Menon et al. [6] reported that fetal membranes from pPROM have pronounced damage due to oxidative stress and proteolysis, whereas in PTB this oxidative damage is minimal. Compelling evidence suggests that pPROM may result from chronic oxidative stress in response to sustained exposure to risk factors, whereas PTB may be a consequence of acute oxidative stress [6, 43]. It has been suggested that an important mechanism associated with pPROM is the imbalance of redox status, where lower antioxidant status and higher oxidative stress-induced tissue damage triggers the weakening and rupture of fetal membranes. Alternately, better antioxidant capacity present in membranes from PTB can balance the acute oxidative stress allowing the cell to resist oxidative damage and membrane rupture. However, the risk factors may still cause host immune and inflammatory response sufficient to cause preterm labor. Thus, PTB pathophysiology shows a predominance of inflammatory process, while pPROM presents an intense oxidative damage of tissue, activation of senescence and senescence associated inflammation. Infection in some cases of pPROM is likely secondary, resulting from membrane damage leading to its dysfunctional status, and reduced antimicrobial resistance allowing the ascendance of microbes. Reinforcing this idea, our results showed a predominance of moderate/severe cases of HC in 66% of the PTB group, whereas mild HC was predominant in 79% of the pPROM group.

At term, oxidative stress and fetal membrane senescence are a well-described condition, probably resulting from physiological aging of the placenta and membranes that lead to labor and delivery [44, 45]. Herein, we demonstrated that the protein oxidative damage observed in pPROM amniochorion membranes was similar to that observed in term membranes. This similarity corroborates the hypothesis that elevated oxidative stress in pregnancies complicated by pPROM accelerates the premature senescence and aging, senescence-associated inflammation and proteolysis in amniochorion membranes, predisposing these to membrane rupture and the onset of labor [25, 45].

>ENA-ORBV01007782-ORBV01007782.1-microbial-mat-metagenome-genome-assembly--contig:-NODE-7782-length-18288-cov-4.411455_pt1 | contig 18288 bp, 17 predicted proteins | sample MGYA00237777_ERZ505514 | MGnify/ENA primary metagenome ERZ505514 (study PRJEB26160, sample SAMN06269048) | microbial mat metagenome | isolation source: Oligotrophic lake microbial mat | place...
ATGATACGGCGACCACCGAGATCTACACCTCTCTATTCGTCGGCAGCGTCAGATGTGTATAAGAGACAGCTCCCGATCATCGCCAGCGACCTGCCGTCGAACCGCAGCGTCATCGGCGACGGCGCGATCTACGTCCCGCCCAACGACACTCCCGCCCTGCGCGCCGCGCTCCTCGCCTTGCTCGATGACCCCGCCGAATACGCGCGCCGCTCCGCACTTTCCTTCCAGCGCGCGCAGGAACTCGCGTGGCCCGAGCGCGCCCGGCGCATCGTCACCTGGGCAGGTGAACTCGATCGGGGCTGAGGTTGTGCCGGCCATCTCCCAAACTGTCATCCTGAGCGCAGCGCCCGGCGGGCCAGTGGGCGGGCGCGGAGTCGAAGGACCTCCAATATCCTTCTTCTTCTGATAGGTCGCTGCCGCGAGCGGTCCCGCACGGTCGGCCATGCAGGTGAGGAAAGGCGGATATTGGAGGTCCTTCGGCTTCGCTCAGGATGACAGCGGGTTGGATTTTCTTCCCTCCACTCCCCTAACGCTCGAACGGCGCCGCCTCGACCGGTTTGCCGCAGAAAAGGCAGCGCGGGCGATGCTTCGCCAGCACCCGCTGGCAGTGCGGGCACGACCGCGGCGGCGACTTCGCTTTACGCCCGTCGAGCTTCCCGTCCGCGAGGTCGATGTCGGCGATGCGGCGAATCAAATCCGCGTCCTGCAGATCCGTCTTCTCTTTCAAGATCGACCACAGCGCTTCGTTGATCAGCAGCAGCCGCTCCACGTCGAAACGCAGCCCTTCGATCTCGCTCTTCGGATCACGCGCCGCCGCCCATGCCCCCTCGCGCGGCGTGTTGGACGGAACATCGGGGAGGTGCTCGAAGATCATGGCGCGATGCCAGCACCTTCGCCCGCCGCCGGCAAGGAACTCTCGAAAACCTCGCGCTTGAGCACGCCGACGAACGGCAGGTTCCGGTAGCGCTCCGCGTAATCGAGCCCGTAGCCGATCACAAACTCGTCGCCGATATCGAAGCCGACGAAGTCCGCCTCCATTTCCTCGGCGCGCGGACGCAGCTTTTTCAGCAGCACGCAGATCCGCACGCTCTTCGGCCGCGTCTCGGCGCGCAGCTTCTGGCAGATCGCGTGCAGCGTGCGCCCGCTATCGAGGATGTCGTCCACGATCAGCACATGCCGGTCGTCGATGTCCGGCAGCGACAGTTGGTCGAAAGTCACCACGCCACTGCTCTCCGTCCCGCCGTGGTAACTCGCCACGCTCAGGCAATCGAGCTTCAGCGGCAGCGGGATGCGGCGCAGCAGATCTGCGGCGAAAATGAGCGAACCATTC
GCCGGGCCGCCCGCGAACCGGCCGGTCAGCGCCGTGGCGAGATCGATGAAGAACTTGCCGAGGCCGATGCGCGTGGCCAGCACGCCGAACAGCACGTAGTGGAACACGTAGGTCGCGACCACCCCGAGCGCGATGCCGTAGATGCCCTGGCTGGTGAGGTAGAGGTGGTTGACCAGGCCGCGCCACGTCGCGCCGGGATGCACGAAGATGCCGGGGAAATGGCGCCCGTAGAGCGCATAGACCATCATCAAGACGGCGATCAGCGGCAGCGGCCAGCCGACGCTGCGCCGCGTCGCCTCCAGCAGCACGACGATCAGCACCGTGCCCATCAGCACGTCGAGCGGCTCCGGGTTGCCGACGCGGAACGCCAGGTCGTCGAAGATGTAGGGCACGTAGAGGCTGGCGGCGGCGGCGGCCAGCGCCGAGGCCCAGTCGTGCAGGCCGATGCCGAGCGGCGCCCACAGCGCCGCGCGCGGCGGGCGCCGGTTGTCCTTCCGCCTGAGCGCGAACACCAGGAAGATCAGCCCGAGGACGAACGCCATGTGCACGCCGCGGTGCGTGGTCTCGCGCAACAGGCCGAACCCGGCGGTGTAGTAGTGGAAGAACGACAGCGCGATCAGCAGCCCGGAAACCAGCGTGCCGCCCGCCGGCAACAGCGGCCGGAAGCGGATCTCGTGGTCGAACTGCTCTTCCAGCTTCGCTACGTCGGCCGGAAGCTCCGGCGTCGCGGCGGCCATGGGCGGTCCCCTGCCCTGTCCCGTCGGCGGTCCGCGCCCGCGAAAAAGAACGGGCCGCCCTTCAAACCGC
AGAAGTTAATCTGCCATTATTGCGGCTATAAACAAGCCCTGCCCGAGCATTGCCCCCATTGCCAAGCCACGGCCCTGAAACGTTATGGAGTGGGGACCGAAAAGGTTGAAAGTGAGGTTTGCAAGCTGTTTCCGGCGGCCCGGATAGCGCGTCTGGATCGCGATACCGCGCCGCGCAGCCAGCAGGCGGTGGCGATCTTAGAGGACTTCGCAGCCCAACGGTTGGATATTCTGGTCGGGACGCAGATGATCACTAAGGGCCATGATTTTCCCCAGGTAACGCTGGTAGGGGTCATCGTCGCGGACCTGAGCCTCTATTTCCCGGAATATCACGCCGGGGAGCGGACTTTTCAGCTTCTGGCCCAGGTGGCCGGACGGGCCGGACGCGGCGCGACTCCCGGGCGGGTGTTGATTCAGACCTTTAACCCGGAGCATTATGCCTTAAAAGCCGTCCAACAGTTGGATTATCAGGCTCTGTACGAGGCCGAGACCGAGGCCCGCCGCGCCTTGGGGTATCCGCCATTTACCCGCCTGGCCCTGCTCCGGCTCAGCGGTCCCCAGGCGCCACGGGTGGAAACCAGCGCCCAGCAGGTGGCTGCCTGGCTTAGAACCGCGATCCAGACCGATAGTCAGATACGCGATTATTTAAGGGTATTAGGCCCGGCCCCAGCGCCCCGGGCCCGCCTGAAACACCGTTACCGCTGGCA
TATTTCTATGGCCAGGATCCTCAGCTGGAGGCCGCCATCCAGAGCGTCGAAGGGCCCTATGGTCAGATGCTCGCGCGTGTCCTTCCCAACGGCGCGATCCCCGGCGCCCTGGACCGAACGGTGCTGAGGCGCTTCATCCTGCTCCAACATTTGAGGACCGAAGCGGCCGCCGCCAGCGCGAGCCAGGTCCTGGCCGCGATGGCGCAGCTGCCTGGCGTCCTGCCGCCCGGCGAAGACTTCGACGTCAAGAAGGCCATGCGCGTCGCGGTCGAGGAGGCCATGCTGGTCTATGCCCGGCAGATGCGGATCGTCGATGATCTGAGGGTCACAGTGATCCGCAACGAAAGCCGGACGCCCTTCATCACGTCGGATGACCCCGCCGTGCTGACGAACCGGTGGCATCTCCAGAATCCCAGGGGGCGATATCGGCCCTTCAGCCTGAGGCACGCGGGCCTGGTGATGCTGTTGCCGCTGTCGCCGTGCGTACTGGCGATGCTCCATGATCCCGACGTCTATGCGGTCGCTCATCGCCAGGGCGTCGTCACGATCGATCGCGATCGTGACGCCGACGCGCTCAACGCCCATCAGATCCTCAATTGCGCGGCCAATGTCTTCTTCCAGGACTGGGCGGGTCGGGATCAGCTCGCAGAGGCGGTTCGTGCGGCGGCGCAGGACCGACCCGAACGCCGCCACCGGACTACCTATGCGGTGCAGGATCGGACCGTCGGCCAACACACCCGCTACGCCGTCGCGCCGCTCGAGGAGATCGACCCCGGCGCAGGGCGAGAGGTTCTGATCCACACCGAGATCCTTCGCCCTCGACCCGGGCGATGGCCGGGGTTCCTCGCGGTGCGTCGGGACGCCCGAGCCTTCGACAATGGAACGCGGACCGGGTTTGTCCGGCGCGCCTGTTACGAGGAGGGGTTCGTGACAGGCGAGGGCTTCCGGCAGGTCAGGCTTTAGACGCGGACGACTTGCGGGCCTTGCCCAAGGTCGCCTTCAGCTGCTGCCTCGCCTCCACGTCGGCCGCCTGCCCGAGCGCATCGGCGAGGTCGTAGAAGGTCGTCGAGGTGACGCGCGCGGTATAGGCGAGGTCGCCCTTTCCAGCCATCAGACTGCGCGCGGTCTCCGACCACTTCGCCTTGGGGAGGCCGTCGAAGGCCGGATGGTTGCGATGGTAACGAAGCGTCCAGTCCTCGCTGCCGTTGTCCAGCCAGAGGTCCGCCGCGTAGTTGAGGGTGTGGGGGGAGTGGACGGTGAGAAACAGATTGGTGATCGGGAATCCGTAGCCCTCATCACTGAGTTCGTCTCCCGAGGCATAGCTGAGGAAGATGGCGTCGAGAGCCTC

Following the evaluation of protein oxidative damage and antioxidant status in amniochorion membranes, we further determined the role of HC in the oxidative stress profile in each gestational outcome. HC was diagnosed in approximately 13% of term pregnancies and over 37% of preterm pregnancies. These data are in agreement with other studies, which demonstrated that HC is diagnosed in approximately 20% of term pregnancies and over 50% of the PTB. The majority of these cases are not associated with clinical signs and symptoms of infection [4648].

In our study, protein oxidative damage and antioxidant capacity in amniochorion membranes did not differ based on HC status, regardless of gestational outcome. These data corroborate the findings of Kacerovsky et al. [49] and Musilova et al. [50], who observed that oxidative stress markers in pregnancies complicated by pPROM were not influenced by intra-amniotic infection, nor by HC, when measured in amniotic fluid and umbilical cord blood, respectively. These results disagree with those reported by Temma et al. [51], who showed increased oxidative stress in human placenta with HC. Similarly, a recent study by Cháfer-Pericás et al. [52] demonstrated elevated oxidative stress in amniotic fluid in the presence of intra-amniotic infection. Additionally, Perrone et al. [53] observed that HC was associated with higher oxidative stress levels in umbilical cord blood. The apparent disagreement between studies may reflect differences in the definition of the phenotype studied, the biological samples analyzed and analytes measured, as well as methodologies used in each study. It is likely that HC is a secondary phenomenon that is risk exposure and mechanism dependent, where type of host inflammatory response and biochemical (cytokines/chemokines) may determine HC outcome and thus HC is a consequence of several pathological processes.